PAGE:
So let’s not allow ourselves to get fatigued doing good. At the right time we will harvest a good crop if we don’t give up, or quit (Galatians 6:9 MSG).
We planted in pots and crates on our deck, tiny seedlings of cucumbers, tomatoes in three varieties and jalapeno peppers.
Then we waited.
We watered. We tended.
But mostly we waited.
From one day to the next, the leaves didn’t appear to expand and the stems didn’t seem to reach any higher than the day before or the day before that.
It took standing back and surveying growth over time for us to notice we had plants and not seedlings any longer. Then there were the first tiny yellow flowers on the cucumber plant.
The day we spotted the tiniest baby tomato, I called all three of my daughters over to see. There we stood, a mom and three girls gently pushing aside green leaves to marvel at the promise of growth.
And then we waited some more.
For signs of ripeness and readiness for harvest.
Gardening, like life, is so often about waiting. The difference, though, is that we waited for our first vegetables with anticipation and excitement. We tracked the progress and closely watched the physical signs of a promising future because we knew the day would come when we sat down to salad and salsa from our garden.
But in life we often wait with a hopeless aggravation and a frustrating impatience.
We wait on God, tapping our foot and glancing often at our wrists with urgency.
Perhaps, though, we should wait for God, watching the signs of growth, rejoicing over every bud and clapping our hands with joy every time we see a reminder that the harvest is coming.
This is how the crowds prepared for Jesus’ arrival:
“Now when Jesus returned, the crowds welcomed him, for they were all waiting for him” (Luke 8:40).
Can you imagine the crowd watching the road for the first glimpse of Jesus’ sandal? Perhaps kids ran back and forth bringing news of Jesus’ journey. “He’s coming. He’s near. He’s closer. He’s just around the corner.”
Imagine the hush of the people. They weren’t whining about the wait or postulating that perhaps Jesus wasn’t coming after all.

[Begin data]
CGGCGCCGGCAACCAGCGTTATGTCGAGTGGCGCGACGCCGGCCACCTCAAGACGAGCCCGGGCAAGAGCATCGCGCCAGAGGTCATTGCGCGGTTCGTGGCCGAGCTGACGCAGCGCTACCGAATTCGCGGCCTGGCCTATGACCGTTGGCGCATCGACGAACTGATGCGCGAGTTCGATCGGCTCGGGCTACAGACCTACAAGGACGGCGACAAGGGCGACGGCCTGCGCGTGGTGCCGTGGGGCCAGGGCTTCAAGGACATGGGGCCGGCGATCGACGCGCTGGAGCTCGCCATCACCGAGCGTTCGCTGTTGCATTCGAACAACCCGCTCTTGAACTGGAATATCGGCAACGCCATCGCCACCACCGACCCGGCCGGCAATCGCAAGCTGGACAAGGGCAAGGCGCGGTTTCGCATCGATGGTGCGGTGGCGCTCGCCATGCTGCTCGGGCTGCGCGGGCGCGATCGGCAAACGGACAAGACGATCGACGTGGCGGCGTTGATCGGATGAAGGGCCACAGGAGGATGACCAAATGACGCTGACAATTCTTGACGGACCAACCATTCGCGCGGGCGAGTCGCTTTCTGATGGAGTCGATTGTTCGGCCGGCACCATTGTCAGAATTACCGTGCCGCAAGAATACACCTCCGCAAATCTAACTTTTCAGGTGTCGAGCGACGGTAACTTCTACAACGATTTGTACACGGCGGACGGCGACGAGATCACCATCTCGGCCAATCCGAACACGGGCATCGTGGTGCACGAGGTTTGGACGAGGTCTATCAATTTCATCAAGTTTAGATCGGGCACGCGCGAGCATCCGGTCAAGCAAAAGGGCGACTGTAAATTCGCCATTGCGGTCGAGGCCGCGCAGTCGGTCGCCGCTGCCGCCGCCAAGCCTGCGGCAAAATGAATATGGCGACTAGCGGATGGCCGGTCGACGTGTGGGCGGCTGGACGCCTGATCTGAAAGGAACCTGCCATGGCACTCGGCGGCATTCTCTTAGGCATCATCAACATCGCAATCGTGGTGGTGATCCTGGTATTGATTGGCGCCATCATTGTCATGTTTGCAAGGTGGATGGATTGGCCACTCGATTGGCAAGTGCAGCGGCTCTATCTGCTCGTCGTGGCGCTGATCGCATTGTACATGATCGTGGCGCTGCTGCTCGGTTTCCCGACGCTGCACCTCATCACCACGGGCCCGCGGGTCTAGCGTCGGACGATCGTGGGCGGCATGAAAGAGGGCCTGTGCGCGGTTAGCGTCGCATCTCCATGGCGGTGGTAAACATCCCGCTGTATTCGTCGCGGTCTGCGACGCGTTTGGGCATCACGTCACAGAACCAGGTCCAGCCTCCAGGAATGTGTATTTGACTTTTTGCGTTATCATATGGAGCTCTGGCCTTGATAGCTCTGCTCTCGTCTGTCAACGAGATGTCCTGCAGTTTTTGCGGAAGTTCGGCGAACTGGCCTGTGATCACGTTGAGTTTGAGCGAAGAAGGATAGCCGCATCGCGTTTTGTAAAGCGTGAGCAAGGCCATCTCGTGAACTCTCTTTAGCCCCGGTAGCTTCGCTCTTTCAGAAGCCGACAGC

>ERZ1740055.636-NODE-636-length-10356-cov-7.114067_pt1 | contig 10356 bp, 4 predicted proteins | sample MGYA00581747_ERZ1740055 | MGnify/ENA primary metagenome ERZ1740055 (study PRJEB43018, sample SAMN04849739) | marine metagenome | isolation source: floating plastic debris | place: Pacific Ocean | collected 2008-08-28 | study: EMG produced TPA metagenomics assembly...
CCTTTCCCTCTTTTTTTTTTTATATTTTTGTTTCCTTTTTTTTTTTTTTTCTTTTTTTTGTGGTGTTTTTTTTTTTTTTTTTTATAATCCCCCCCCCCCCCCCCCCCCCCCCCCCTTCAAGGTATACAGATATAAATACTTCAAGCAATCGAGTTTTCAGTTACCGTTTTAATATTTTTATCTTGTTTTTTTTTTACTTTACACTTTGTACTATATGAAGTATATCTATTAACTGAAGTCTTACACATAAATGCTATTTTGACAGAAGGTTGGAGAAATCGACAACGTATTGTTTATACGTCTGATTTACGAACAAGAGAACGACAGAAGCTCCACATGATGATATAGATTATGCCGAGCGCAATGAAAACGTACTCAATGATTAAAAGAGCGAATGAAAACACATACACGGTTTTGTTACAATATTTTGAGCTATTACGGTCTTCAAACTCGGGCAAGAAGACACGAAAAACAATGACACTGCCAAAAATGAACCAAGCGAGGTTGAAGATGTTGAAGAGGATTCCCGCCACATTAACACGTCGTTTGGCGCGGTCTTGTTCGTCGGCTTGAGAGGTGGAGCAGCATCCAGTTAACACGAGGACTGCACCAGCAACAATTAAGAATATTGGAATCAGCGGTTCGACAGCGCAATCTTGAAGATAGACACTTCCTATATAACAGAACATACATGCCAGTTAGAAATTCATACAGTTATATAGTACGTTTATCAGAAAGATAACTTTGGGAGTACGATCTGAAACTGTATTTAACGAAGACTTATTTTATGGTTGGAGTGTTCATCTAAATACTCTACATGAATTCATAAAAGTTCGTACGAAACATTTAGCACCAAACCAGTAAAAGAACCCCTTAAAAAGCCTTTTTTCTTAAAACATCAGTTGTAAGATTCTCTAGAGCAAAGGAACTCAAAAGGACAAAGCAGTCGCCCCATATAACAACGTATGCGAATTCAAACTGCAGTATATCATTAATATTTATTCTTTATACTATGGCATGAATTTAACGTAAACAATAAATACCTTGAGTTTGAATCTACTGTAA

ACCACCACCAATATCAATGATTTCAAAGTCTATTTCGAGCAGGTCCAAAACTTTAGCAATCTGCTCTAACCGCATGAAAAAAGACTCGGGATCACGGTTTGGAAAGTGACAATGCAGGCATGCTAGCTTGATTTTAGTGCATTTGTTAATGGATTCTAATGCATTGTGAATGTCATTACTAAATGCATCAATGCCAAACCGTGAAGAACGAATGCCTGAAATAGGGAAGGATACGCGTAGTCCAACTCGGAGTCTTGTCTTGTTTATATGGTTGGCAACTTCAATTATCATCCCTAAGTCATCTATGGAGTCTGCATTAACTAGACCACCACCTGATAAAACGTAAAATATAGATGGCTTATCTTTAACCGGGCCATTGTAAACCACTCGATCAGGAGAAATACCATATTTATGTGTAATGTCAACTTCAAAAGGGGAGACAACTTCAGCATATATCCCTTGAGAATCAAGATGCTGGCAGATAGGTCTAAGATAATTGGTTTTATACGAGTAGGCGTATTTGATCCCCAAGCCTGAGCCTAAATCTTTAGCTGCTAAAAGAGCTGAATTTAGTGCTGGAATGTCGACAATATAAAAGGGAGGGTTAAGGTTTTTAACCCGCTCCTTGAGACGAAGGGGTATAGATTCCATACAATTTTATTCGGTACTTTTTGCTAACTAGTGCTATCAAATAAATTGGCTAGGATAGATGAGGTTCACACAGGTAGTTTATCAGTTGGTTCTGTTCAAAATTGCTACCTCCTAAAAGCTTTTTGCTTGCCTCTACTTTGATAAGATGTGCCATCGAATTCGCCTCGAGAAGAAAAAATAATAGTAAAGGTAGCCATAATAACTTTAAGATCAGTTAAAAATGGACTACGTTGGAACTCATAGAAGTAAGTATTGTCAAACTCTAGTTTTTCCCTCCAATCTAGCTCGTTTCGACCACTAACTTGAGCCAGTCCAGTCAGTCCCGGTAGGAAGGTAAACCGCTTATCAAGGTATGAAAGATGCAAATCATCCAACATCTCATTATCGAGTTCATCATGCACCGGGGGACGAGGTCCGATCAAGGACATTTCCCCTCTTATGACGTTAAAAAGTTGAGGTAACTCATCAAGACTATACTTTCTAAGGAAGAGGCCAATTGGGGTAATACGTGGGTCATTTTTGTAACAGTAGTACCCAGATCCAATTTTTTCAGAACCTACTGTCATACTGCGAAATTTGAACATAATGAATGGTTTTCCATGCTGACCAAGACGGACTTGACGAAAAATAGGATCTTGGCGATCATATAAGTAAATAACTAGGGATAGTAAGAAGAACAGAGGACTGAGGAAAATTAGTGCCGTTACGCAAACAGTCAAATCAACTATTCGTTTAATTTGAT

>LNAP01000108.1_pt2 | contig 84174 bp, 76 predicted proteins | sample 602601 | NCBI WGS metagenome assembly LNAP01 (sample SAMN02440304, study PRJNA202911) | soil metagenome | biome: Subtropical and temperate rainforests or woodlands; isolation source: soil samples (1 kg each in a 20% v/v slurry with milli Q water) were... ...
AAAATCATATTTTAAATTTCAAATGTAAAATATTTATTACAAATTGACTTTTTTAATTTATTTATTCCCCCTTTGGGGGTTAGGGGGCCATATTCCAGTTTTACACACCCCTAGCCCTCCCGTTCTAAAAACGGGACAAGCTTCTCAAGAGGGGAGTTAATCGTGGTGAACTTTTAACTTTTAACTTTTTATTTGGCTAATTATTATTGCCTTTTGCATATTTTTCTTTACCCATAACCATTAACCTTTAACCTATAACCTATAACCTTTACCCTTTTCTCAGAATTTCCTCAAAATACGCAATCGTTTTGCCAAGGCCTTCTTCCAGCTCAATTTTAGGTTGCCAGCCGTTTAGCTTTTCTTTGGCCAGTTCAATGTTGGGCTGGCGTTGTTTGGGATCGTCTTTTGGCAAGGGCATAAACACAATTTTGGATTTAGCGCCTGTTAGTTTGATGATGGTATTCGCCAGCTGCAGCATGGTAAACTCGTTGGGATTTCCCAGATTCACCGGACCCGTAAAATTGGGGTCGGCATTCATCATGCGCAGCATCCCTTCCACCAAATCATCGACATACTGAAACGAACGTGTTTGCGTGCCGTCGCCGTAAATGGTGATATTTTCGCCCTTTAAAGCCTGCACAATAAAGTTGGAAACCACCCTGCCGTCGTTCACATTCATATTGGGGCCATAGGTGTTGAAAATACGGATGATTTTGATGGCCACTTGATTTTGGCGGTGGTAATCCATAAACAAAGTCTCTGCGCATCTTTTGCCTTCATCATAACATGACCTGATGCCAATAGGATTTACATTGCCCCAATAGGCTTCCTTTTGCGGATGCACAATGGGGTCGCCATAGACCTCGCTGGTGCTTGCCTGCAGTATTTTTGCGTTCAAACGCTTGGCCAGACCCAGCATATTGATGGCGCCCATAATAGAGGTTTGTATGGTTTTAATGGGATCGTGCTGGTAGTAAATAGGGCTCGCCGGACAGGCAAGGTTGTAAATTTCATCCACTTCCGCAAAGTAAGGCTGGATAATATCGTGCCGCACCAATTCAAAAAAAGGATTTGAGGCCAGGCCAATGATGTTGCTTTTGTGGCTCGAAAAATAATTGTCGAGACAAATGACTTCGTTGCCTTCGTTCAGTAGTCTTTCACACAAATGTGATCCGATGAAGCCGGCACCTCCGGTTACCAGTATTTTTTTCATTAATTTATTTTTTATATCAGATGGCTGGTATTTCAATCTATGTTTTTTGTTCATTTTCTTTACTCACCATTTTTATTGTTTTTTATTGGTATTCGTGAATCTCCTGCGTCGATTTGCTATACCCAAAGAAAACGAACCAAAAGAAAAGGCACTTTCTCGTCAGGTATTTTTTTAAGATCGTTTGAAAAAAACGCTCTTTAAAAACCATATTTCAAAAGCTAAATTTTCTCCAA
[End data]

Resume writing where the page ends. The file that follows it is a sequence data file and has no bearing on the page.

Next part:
No, they were likely listening intently for the first sound of His voice chatting with His followers as He traveled on the road.
This is how we wait for God–we look forward with excited anticipation and uncontainable joy for the moment we see God at work.
And while we wait, we prepare to receive all that He’s bringing our way.
Like the kings who faced the overwhelming enemy might of Moab, we wait for God’s promise. He said He would:
“fill the ditches in the dry streambed with water” overnight and without wind or rain. Yes, He would bring the refreshment and victory they needed (2 Kings 3:16-18).
In the very next chapter, Elisha tells the destitute widow to gather “empty vessels and not too few” and then the Lord filled as many as she gathered with rich oil, saving her from starvation and poverty (2 Kings 4:3).
In two back-to-back passages, God miraculously fills His people up to the brim, giving them all they had prepared to receive.
So we grab as many jugs and cups and bowls and pots and buckets as we can hoping not to miss out on one drop of God’s provision.
We stand at the foot of the dry streambed and rather than complaining about our parched throat, we should dress in a swimsuit, ready to dive into the pools overflowing with His miraculous water-without-rain.
It’s waiting still, surely, as we watch for the signs, the growth, the buds, the tiniest hint of what is to come. We look for God-movement here and there, projecting change and something new.
It can be scary. Sometimes waiting is what we know. Change, even good change, can worry us.
So what are we to do?
See the signs of God on the move, the promises of harvest, and yet refuse to budge? “No thanks, God, I’ll stick with what I have and what I know because at least I’ve dug into a trench of trusty comfort and reliability.”
Or do we hang my shoulders in defeat and stomp away, not seeing the harvest quickly enough? Tired of waiting, we dump over the vessels waiting for oil or walk away from the streambed thirsty for water . . . turning away from those waiting for the first sight of Jesus and choosing instead to complain at home that He didn’t come.
Or we could wait, joyfully and with excitement, nervous perhaps but ready nonetheless. Jumping up and down trying to see Jesus over the heads of the crowd, we could wait for God, not wait on Him.
This is how we reap the harvest, when “we don’t give up, or quit” (Galatians 6:9). This is how we don’t miss out on one drop of what God has planned.
Heather King is a wife, mom, Bible Study teacher, writer and worship leader. Most importantly, she is a Christ follower with a desire to help others apply the Bible to everyday life with all its mess, noise, and busyness. Her upcoming book, Ask Me Anything, Lord: Opening Our Hearts to God’s Questions, will be released in the Fall of 2013! To read more devotionals by Heather King, click here.
Copyright © 2013 Heather King